"Now, we run into technical problems, they get into reasonable doubt. The State never did offer, and there's one that exists somewhere, there is a birth certificate somewhere. Isn't that the best evidence? There's no birth certificate in this thing to show the age of this child who looks like to me, a grown woman fully endowed and so forth. You remember the testimony of the doctor was that she represented that she was sixteen. She represented to you that she was sixteen. But I don't think that's enough in the proof of that technical point ... That point should be clear proof that she was a child, and there is no birth certificate. In this modern day and age, if she was sixteen, sixteen years, was 1960, there are plenty of records available ... We're talking about a case where this man could go to the penitentiary for life, and the State hasn't even paid you the courtesy of bringing in documentary proof of age ..."

We find that the prosecutor's argument was made in response to the defense argument that a birth certificate was available to the State. Since the argument was made in response to the appellant's argument, the trial court did not err in overruling the objection thereto. See Hefley v. State, 489 S.W.2d 115 (Tex.Cr.App. 1973). See also Jones v. State, 520 S.W.2d 755 (Tex.Cr.App. 1975); Allen v. State, 513 S.W.2d 556 (Tex.Cr.App. 1974); Hill v. State, 518 S.W.2d 810 (Tex.Cr.App. 1975). This ground of error is overruled.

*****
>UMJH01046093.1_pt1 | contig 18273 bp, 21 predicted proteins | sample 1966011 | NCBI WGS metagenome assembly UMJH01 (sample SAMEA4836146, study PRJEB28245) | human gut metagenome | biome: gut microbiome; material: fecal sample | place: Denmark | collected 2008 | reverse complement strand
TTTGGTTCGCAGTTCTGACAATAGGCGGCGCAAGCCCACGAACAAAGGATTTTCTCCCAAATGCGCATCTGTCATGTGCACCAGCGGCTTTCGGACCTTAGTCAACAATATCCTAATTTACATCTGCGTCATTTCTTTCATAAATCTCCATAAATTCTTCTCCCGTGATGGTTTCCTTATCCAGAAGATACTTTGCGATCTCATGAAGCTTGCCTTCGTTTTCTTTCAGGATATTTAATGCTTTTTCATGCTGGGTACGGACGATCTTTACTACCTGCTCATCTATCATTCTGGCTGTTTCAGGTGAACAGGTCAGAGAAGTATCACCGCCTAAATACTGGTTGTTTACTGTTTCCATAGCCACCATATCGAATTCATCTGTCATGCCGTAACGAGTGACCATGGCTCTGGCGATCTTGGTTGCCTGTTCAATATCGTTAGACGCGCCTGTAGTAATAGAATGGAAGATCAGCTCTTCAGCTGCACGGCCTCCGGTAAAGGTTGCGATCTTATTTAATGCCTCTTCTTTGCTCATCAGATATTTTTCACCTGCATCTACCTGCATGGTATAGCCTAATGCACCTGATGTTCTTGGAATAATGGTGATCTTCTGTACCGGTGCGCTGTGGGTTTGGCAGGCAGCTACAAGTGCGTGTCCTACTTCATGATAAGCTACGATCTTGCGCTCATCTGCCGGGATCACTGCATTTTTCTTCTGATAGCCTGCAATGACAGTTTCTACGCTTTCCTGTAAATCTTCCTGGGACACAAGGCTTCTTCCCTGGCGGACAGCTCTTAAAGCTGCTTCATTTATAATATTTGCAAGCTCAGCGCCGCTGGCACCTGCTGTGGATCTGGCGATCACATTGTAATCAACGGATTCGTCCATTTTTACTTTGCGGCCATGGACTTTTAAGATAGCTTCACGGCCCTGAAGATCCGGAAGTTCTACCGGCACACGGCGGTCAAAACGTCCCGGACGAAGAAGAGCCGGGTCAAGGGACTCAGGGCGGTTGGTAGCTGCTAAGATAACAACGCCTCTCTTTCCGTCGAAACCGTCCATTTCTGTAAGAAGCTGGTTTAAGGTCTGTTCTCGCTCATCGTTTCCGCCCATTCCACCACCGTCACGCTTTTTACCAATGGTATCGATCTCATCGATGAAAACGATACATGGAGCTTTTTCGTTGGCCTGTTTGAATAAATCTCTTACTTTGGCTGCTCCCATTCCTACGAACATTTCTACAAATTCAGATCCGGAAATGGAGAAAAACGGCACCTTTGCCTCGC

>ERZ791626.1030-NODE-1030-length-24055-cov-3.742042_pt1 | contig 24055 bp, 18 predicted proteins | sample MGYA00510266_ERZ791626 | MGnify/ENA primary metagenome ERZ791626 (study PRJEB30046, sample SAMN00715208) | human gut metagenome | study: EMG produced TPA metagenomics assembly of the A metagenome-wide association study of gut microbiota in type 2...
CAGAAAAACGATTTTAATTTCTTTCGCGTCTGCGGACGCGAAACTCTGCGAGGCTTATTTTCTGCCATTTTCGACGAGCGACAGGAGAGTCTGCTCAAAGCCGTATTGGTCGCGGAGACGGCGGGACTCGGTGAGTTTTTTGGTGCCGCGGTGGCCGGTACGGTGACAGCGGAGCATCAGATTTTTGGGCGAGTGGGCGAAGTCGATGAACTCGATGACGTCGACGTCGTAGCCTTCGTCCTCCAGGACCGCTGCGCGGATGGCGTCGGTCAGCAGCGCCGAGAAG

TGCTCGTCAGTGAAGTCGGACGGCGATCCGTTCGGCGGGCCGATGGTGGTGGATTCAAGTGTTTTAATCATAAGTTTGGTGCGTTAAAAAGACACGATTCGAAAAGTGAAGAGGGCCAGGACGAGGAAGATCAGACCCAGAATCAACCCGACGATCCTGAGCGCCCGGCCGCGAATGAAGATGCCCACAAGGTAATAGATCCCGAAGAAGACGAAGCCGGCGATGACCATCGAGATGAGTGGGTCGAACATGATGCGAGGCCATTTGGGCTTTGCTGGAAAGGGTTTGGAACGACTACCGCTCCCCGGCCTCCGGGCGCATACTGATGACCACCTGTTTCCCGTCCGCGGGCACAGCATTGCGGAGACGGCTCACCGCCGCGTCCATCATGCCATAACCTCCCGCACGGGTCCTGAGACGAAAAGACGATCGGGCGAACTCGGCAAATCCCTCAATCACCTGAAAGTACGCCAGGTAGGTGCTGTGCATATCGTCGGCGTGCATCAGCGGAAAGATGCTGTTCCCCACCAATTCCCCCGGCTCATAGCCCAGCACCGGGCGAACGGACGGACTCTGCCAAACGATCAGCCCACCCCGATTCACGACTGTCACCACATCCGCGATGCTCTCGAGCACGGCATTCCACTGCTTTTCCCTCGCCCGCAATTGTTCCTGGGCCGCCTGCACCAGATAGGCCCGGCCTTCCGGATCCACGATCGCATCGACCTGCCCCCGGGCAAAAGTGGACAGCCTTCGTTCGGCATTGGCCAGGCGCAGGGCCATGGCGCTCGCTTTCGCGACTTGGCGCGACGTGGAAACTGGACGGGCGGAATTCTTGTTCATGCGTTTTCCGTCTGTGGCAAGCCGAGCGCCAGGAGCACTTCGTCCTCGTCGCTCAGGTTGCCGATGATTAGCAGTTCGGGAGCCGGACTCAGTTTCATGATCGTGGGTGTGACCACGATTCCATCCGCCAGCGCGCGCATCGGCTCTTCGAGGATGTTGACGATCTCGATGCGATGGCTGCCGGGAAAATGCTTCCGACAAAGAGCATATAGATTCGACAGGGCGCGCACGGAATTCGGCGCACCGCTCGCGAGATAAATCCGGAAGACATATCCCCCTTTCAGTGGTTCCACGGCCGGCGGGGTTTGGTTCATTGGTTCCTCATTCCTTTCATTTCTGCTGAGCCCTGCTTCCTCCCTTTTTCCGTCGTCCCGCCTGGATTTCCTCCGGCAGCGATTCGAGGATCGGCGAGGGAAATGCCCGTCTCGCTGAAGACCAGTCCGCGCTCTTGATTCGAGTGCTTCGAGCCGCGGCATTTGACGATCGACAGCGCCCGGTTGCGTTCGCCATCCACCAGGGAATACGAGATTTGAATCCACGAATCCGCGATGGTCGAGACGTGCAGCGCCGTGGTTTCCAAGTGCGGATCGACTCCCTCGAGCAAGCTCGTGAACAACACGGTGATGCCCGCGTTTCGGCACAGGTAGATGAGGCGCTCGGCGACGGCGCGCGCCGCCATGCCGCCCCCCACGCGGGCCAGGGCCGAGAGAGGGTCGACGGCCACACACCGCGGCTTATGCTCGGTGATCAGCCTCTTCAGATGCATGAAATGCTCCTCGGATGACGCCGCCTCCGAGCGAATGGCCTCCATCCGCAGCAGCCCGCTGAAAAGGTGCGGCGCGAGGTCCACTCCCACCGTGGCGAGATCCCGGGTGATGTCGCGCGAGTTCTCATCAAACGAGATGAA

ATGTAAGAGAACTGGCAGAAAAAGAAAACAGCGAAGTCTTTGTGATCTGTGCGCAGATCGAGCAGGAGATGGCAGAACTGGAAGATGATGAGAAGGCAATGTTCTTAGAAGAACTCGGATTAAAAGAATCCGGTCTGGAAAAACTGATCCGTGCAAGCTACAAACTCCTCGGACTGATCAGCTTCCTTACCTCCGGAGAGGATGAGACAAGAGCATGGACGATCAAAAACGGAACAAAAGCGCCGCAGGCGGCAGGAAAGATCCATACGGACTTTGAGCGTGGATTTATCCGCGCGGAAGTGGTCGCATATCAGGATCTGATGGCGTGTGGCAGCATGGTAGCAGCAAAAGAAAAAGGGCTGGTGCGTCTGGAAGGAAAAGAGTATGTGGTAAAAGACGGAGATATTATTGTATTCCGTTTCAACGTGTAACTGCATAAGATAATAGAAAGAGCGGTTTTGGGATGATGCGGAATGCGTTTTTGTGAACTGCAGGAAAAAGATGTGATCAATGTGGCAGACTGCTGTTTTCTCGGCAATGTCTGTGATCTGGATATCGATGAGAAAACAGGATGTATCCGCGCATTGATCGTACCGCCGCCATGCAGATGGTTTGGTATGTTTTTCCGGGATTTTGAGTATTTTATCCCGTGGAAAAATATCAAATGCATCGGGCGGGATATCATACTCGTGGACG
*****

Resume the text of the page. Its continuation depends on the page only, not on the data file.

In his fourth ground of error, appellant contends that the enhancement portion of his indictment was fundamentally defective in that it failed to allege the court in which the prior conviction was obtained.

In Prodon v. State, 555 S.W.2d 451 (Tex.Cr.App. 1978), we were confronted with this same contention. Quoting from Arce v. State, 552 S.W.2d 163 (Tex.Cr.App. 1977), we overruled this contention, stating:

"`The appellant here made no motion to quash on the ground now urged, and this court has previously held that complaints such as the appellant now makes are exceptions as to form and not to substance, and cannot be raised for the first time on appeal. Stribling v. State, 542 S.W.2d 418 (Tex.Cr.App. 1976); American Plant Food Corporation v. State, 508 S.W.2d 598 (Tex.Cr.App. 1974), and cases there cited.' Id., 552 S.W.2d at 164."